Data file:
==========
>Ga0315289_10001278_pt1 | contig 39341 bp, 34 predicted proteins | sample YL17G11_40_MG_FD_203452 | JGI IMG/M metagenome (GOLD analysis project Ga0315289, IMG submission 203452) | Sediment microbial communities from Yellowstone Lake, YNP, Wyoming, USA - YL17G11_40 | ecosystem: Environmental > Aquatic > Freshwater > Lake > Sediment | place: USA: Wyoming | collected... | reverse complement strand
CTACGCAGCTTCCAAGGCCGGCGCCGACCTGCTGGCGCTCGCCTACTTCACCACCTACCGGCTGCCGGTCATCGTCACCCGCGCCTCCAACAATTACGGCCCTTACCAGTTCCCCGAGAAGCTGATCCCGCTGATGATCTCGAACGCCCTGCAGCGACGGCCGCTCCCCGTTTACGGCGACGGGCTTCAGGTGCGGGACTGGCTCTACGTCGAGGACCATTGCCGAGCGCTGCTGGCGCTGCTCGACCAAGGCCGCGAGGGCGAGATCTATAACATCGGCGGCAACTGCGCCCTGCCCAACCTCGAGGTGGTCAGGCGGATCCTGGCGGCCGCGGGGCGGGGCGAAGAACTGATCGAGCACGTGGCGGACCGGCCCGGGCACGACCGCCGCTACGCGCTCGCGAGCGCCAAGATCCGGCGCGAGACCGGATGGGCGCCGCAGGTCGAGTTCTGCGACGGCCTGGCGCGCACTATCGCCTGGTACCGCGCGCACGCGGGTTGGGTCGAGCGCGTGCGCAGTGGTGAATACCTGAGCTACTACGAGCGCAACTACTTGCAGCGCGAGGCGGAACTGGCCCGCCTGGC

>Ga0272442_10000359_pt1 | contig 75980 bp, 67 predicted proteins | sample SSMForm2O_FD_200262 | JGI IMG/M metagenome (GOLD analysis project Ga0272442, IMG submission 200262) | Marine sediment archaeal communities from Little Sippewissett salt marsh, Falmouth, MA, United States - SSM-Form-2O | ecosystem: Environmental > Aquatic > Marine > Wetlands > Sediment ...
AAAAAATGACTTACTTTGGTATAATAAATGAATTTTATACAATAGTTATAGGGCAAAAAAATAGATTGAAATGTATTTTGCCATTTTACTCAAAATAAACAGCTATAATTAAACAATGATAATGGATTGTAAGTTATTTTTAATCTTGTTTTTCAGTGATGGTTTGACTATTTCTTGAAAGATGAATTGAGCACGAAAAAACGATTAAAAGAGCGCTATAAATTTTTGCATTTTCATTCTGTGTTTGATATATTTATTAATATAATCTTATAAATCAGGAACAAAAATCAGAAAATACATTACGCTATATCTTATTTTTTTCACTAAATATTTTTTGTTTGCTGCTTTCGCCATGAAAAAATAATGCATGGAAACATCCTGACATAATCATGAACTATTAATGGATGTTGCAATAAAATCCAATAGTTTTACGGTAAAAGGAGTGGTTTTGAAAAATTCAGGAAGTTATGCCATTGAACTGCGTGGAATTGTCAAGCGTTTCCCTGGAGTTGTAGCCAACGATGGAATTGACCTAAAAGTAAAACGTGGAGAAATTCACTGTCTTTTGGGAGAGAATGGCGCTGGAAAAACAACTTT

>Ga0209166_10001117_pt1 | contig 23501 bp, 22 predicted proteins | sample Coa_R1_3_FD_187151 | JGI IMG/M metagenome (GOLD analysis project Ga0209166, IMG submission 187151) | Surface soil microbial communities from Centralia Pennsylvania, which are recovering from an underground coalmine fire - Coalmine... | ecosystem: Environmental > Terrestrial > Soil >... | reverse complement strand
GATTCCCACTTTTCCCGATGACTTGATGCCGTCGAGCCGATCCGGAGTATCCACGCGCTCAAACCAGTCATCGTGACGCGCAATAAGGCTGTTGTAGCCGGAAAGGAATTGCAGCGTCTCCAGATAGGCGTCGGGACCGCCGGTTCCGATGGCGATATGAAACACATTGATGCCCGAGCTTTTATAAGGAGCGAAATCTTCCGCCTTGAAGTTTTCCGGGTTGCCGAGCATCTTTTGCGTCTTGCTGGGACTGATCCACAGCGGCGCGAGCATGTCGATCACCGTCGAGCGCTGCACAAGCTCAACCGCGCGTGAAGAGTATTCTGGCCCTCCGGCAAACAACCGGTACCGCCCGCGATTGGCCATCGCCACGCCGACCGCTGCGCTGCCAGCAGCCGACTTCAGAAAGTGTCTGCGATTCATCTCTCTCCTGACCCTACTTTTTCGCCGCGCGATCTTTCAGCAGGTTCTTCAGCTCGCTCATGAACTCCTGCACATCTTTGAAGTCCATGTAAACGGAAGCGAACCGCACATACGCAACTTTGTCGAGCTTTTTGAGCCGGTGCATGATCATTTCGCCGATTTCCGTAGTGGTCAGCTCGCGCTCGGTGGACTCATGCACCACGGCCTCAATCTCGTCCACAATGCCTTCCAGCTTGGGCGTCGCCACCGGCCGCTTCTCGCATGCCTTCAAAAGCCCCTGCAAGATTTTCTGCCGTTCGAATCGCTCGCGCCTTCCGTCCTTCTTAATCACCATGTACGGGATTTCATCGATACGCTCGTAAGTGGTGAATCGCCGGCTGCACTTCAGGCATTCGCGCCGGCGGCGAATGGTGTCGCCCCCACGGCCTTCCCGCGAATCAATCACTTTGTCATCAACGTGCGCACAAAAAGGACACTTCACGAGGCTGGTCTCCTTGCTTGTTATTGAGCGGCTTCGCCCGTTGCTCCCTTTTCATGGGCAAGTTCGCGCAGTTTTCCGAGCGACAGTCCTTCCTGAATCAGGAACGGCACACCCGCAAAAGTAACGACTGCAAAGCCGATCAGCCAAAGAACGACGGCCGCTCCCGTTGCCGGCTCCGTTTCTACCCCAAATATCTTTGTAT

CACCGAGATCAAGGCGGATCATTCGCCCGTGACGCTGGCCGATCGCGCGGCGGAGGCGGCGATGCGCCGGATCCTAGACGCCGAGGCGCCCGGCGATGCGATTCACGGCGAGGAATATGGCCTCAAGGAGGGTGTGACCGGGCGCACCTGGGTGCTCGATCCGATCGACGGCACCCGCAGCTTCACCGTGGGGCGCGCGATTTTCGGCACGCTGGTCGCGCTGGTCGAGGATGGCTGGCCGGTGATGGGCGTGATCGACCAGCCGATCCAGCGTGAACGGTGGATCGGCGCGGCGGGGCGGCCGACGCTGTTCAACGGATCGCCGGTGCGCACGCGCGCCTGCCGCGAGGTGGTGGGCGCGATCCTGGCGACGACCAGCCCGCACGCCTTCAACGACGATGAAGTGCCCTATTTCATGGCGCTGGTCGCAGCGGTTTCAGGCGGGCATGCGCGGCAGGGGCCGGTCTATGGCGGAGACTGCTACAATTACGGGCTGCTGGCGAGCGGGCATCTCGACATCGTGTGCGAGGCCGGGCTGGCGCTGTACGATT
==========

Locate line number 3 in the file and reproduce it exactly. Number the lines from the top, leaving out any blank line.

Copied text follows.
>Ga0272442_10000359_pt1 | contig 75980 bp, 67 predicted proteins | sample SSMForm2O_FD_200262 | JGI IMG/M metagenome (GOLD analysis project Ga0272442, IMG submission 200262) | Marine sediment archaeal communities from Little Sippewissett salt marsh, Falmouth, MA, United States - SSM-Form-2O | ecosystem: Environmental > Aquatic > Marine > Wetlands > Sediment ...